Maine has strict gun-control laws on the books.
The laws limit the number of rounds a gun can hold and essentially outlaw high-capacity magazines, which can significantly increase the killing capacity of weapons.
Unfortunately, the laws only apply if you’re hunting animals.
If you don’t intend to hunt, or your target is something at a gun range or on two legs — and a standing bear or a bird doesn’t count — the sky is the limit.
Efforts to place reasonable limits on the purchase and possession of firearms have been unsuccessful in Maine.
The Legislature, acting no doubt on the belief that it is following the will of the people, has rejected efforts to ban assault weapons, require background checks at gun shows and require waiting periods.
In recent years and under Republican leadership, Maine’s gun laws have gotten more lenient by allowing gun owners to take their weapons to work, into state parks and other places that were once off limits.
But there’s one place that the state has adopted some reasonable restrictions on firearms:
in the woods, during hunting season.
The Department of Inland Fisheries and Wildlife provides an excellent summary on hunting rules and regulations, which includes a clear description of the limits on firearms.
Handguns, rifles and shotguns can’t be larger than 10-gauge, which essentially outlaws cannons and large bird guns, which can annihilate flocks of ducks and other birds with a single blast.
It’s also unlawful to hunt with or possess for hunting any auto-loading firearm that has a magazine capacity of more than five cartridges, plus one in the chamber, for a total of six.
The law doesn’t apply to handguns with barrel lengths of less than 8 inches or .22-caliber rimfire guns.
Additionally, Maine law limits the capacity of shotguns used to hunt migratory game birds to three, including the shell in the chamber.
I grew up hunting in a family of hunters. My father managed to take a deer 13 years in a row before a prolonged dry spell that never broke.
I’m a gun owner and have held a Maine hunting license until this year, when I didn’t renew it because I realized I don’t really hunt enough to make it worthwhile.
I have no interest in taking anyone’s legally owned gun away.
But I do believe that we should be able to craft practical and common sense limitations on the types of weapons available to the general public.
On Friday, Adam Lanza used a .223-caliber semiautomatic rifle to kill 20 children and six adults at Sandy Hook Elementary School in Newtown, Conn.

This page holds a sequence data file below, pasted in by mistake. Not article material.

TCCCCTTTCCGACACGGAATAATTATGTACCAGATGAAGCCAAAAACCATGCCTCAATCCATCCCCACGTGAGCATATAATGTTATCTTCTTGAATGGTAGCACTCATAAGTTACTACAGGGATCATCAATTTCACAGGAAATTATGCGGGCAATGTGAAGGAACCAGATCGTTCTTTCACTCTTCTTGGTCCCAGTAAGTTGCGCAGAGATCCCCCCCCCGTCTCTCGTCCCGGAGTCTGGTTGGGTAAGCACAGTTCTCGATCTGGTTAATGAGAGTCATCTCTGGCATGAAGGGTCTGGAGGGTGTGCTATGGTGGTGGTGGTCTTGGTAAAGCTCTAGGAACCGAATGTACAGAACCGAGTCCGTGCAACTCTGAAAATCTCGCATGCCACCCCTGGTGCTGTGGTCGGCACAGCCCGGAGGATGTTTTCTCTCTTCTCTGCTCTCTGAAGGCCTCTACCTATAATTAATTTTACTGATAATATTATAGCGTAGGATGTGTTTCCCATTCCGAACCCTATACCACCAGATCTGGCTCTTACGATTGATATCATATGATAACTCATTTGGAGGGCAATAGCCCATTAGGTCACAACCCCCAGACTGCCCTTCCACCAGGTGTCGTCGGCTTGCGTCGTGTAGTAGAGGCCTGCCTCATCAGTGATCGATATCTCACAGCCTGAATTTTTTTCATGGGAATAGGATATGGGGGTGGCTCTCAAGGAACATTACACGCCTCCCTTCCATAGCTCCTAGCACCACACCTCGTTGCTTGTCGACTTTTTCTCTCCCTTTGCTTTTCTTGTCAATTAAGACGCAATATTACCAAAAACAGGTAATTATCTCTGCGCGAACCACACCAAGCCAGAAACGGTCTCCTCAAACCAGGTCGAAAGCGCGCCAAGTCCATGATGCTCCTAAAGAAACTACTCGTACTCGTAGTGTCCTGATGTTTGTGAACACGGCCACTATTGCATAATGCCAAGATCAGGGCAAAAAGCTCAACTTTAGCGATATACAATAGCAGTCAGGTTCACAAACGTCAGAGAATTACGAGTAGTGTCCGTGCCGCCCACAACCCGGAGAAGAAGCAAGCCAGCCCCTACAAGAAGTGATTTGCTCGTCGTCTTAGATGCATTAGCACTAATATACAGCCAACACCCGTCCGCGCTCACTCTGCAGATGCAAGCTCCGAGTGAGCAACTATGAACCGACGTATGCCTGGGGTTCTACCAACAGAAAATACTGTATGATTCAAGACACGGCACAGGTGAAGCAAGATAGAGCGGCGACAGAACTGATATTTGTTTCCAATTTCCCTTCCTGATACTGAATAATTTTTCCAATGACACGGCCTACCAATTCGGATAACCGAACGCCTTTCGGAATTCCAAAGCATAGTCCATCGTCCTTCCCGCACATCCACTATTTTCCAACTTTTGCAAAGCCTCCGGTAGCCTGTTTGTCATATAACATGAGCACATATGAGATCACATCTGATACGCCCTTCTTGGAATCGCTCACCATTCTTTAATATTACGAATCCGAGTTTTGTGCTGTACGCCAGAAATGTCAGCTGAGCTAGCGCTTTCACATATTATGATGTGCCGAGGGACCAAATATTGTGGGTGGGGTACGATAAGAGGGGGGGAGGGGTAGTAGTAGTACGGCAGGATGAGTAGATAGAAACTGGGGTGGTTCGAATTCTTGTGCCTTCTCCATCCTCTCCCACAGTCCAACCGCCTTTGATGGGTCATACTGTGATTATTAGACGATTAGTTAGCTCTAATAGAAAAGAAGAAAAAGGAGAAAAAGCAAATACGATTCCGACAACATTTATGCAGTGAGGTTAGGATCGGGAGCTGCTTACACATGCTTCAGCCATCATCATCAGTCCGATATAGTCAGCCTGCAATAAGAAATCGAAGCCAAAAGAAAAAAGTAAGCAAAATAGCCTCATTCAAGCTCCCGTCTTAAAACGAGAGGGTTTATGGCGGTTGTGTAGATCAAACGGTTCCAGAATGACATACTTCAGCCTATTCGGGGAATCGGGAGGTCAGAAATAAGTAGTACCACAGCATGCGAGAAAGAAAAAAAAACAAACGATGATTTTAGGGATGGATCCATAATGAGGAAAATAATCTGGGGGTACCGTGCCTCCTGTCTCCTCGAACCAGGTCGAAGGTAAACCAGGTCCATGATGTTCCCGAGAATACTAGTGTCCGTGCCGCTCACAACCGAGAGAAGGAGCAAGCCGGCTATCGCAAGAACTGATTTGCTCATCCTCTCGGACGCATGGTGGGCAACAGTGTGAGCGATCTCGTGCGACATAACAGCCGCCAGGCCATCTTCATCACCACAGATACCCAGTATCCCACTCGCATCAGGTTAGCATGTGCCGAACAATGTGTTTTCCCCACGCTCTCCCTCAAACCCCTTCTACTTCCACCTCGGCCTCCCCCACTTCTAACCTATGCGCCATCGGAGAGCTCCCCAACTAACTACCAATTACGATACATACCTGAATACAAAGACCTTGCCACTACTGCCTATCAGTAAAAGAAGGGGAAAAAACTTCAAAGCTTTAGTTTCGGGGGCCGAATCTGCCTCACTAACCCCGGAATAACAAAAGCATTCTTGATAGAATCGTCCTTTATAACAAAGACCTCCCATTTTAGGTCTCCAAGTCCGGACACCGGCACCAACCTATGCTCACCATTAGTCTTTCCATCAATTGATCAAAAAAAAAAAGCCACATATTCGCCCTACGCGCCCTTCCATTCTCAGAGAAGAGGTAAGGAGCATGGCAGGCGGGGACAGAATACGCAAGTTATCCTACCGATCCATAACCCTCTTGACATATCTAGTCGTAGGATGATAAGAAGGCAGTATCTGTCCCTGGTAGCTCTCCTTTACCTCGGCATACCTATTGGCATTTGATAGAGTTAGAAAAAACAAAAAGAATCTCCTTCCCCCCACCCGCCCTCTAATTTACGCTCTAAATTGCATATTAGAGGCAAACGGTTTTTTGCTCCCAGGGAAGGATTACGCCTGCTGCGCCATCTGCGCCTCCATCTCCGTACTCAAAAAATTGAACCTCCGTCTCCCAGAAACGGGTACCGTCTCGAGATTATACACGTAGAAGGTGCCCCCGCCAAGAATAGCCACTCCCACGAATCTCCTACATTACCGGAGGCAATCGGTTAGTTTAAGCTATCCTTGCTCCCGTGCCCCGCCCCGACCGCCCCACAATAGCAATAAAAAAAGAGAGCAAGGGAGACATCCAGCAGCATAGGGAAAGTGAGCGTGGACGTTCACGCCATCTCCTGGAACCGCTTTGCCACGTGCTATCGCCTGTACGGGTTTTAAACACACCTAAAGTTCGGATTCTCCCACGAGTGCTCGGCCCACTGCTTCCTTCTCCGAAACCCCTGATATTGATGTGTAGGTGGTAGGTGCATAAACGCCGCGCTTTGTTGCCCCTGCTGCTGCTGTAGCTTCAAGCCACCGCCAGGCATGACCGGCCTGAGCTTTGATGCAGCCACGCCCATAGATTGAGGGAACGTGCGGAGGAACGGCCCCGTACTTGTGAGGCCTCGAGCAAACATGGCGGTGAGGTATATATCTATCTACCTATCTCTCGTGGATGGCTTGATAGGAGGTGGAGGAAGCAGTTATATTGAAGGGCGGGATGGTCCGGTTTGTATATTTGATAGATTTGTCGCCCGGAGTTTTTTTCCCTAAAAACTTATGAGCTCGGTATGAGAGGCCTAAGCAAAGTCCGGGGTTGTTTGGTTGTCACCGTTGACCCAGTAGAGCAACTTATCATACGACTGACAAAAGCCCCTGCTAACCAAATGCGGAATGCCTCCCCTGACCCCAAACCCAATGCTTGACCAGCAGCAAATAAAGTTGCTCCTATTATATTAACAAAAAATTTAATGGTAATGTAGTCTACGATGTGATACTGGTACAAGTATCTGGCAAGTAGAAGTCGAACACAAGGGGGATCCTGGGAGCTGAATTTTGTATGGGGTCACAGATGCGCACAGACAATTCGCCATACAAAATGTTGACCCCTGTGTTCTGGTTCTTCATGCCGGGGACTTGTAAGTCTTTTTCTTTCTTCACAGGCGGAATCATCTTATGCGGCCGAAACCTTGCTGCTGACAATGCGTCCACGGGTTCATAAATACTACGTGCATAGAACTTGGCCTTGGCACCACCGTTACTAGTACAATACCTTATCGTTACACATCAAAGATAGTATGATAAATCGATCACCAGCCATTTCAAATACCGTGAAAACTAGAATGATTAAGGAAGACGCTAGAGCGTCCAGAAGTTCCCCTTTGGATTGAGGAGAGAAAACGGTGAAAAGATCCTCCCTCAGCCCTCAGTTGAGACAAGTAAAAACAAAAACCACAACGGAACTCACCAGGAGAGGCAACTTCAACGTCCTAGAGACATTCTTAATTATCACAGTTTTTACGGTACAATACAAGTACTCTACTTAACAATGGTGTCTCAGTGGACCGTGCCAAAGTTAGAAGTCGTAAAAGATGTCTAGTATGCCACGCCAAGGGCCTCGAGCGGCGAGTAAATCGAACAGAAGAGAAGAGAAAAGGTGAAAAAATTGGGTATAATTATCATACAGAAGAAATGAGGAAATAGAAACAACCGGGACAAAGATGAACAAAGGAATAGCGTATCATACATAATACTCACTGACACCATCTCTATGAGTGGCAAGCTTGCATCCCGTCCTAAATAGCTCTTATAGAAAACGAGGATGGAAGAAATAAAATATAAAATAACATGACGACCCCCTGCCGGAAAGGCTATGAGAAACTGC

Lanza’s rampage took just 10 minutes from start to finish, and he used this military-style weapon with a high rate of fire and high-capacity magazines to mercilessly kill little kids.
The horrendous nature of the crime, the young age of the victims and the heroics of their teachers have prompted a national conversation about guns that is long overdue.
Opponents of new restrictions argue, and rightly so, that individuals with murderous intent can always find a way to carry out their crimes, with our without guns. They point to Timothy McVeigh who used fertilizer to blow up the Murrah Federal Building in Oklahoma City in 1995 as an example.
I once worked as an editor at a daily newspaper in Prince William County, Va. For some reason, this suburban community found itself a hotbed for unusual and terrible violence.
In 2000, a guy set up a pipe-bomb factory in his house. His target was never determined. He accidentally blew himself up before he could carry out whatever plot he was hatching.
It’s not nearly as easy to make a bomb as it is to buy a gun. And maybe the bad guys will blow themselves to smithereens before they get a chance to act.
And the common retort that “guns don’t kill people, people kill people” is true. Lanza pulled the trigger. He is the murderer.
But guns, and particularly certain types of guns, make death and killing so much easier. And in the case of high-capacity, rapid-fire rifles, they are ruthlessly efficient and effective at the job.
Writing in the online news magazine Slate, William Saletan estimates that Lanza managed to fire one shot every three seconds, taking advantage of numerous 30 round magazines.
If he had been forced to reload more often, to pause even for a few seconds, maybe fewer people would have died.
It’s possible to make progress on gun violence. The National Rifle Association and many staunch gun supporters say they are ready to have an honest dialogue about how to reduce gun violence.
We’ve already agreed to limitations on weapons for hunting. Surely, we can find common ground on ways to make them safer in the other parts of our communities too.